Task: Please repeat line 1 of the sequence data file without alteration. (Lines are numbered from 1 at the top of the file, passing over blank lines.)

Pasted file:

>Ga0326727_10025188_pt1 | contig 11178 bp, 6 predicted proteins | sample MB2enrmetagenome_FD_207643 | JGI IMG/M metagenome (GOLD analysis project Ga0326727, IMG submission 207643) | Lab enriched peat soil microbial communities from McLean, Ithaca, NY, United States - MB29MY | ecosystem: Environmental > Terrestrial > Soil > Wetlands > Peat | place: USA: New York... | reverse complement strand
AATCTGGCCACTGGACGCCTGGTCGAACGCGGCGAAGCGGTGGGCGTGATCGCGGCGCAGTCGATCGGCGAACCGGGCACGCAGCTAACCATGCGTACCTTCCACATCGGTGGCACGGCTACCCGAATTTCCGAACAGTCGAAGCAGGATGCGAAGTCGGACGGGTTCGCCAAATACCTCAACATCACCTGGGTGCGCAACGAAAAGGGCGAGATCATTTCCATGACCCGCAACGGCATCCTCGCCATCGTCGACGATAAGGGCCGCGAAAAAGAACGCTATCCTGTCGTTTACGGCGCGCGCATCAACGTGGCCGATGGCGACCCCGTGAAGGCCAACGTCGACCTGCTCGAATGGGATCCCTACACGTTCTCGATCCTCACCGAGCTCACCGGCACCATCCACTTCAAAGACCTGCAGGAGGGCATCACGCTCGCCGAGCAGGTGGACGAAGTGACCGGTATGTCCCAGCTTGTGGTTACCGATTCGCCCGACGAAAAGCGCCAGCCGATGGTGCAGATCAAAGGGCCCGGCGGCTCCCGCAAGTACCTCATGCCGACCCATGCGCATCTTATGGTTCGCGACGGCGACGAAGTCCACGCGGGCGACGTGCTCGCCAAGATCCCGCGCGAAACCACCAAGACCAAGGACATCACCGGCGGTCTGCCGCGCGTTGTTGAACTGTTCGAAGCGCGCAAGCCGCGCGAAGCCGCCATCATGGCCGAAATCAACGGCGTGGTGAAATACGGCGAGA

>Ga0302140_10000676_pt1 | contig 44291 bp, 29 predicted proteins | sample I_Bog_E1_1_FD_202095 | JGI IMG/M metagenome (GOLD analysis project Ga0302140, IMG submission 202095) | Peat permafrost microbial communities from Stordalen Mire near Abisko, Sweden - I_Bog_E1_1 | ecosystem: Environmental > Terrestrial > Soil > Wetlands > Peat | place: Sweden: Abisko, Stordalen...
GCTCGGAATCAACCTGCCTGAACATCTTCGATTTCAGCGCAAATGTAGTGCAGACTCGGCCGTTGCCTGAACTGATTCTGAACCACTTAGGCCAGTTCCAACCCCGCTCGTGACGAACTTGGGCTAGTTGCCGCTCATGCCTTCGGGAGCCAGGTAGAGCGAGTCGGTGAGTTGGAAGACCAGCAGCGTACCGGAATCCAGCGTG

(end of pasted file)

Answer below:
>Ga0326727_10025188_pt1 | contig 11178 bp, 6 predicted proteins | sample MB2enrmetagenome_FD_207643 | JGI IMG/M metagenome (GOLD analysis project Ga0326727, IMG submission 207643) | Lab enriched peat soil microbial communities from McLean, Ithaca, NY, United States - MB29MY | ecosystem: Environmental > Terrestrial > Soil > Wetlands > Peat | place: USA: New York... | reverse complement strand